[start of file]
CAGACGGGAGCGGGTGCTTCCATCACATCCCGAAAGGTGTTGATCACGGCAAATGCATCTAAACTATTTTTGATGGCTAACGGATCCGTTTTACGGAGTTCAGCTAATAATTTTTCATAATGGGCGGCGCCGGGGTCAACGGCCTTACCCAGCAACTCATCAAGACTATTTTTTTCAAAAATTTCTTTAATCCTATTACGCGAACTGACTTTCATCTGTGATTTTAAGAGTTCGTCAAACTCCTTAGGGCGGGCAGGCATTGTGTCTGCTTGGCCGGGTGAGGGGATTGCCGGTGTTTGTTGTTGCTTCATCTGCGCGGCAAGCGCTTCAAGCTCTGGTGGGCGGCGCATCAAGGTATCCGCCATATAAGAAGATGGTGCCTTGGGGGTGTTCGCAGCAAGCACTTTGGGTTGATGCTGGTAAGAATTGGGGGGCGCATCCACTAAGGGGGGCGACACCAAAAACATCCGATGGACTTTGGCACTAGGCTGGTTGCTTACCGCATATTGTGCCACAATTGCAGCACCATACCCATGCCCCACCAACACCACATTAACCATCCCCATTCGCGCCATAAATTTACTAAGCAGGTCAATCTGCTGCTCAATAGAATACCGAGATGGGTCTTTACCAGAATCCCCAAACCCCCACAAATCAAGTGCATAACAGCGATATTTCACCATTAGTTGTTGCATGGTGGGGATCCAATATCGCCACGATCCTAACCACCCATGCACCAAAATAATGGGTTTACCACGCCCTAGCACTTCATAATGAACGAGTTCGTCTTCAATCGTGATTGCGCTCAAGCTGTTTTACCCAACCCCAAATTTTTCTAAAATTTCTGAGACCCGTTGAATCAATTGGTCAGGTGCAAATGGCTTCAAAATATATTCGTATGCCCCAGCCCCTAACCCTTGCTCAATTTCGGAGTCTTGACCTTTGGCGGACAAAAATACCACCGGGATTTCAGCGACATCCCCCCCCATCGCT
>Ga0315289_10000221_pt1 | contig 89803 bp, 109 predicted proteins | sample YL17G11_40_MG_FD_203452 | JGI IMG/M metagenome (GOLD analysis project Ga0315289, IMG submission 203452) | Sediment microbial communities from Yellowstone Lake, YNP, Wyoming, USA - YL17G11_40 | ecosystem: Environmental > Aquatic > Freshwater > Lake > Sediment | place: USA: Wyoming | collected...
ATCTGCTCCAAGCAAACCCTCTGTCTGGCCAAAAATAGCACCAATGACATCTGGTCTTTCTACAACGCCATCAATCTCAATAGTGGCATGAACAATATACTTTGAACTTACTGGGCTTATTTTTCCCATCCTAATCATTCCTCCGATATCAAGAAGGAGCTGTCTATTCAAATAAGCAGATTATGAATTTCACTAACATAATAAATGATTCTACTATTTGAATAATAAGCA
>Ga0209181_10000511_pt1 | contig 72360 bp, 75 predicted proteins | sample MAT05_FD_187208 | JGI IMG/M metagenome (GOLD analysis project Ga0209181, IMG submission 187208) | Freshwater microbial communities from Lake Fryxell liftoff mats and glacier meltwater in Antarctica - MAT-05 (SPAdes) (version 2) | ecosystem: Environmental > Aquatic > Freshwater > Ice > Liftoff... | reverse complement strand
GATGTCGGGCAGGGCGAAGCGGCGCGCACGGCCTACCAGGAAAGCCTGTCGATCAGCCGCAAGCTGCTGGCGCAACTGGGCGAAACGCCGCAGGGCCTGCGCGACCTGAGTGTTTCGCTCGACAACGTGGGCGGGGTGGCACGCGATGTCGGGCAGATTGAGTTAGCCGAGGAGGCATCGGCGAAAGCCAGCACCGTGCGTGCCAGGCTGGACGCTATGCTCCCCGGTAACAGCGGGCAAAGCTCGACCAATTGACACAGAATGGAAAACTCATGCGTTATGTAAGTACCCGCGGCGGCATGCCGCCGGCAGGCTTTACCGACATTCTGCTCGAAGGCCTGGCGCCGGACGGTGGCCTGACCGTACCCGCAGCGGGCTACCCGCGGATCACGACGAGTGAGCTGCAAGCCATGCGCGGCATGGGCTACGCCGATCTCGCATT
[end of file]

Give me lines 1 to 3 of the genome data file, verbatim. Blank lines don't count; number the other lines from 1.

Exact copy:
CAGACGGGAGCGGGTGCTTCCATCACATCCCGAAAGGTGTTGATCACGGCAAATGCATCTAAACTATTTTTGATGGCTAACGGATCCGTTTTACGGAGTTCAGCTAATAATTTTTCATAATGGGCGGCGCCGGGGTCAACGGCCTTACCCAGCAACTCATCAAGACTATTTTTTTCAAAAATTTCTTTAATCCTATTACGCGAACTGACTTTCATCTGTGATTTTAAGAGTTCGTCAAACTCCTTAGGGCGGGCAGGCATTGTGTCTGCTTGGCCGGGTGAGGGGATTGCCGGTGTTTGTTGTTGCTTCATCTGCGCGGCAAGCGCTTCAAGCTCTGGTGGGCGGCGCATCAAGGTATCCGCCATATAAGAAGATGGTGCCTTGGGGGTGTTCGCAGCAAGCACTTTGGGTTGATGCTGGTAAGAATTGGGGGGCGCATCCACTAAGGGGGGCGACACCAAAAACATCCGATGGACTTTGGCACTAGGCTGGTTGCTTACCGCATATTGTGCCACAATTGCAGCACCATACCCATGCCCCACCAACACCACATTAACCATCCCCATTCGCGCCATAAATTTACTAAGCAGGTCAATCTGCTGCTCAATAGAATACCGAGATGGGTCTTTACCAGAATCCCCAAACCCCCACAAATCAAGTGCATAACAGCGATATTTCACCATTAGTTGTTGCATGGTGGGGATCCAATATCGCCACGATCCTAACCACCCATGCACCAAAATAATGGGTTTACCACGCCCTAGCACTTCATAATGAACGAGTTCGTCTTCAATCGTGATTGCGCTCAAGCTGTTTTACCCAACCCCAAATTTTTCTAAAATTTCTGAGACCCGTTGAATCAATTGGTCAGGTGCAAATGGCTTCAAAATATATTCGTATGCCCCAGCCCCTAACCCTTGCTCAATTTCGGAGTCTTGACCTTTGGCGGACAAAAATACCACCGGGATTTCAGCGACATCCCCCCCCATCGCT
>Ga0315289_10000221_pt1 | contig 89803 bp, 109 predicted proteins | sample YL17G11_40_MG_FD_203452 | JGI IMG/M metagenome (GOLD analysis project Ga0315289, IMG submission 203452) | Sediment microbial communities from Yellowstone Lake, YNP, Wyoming, USA - YL17G11_40 | ecosystem: Environmental > Aquatic > Freshwater > Lake > Sediment | place: USA: Wyoming | collected...
ATCTGCTCCAAGCAAACCCTCTGTCTGGCCAAAAATAGCACCAATGACATCTGGTCTTTCTACAACGCCATCAATCTCAATAGTGGCATGAACAATATACTTTGAACTTACTGGGCTTATTTTTCCCATCCTAATCATTCCTCCGATATCAAGAAGGAGCTGTCTATTCAAATAAGCAGATTATGAATTTCACTAACATAATAAATGATTCTACTATTTGAATAATAAGCA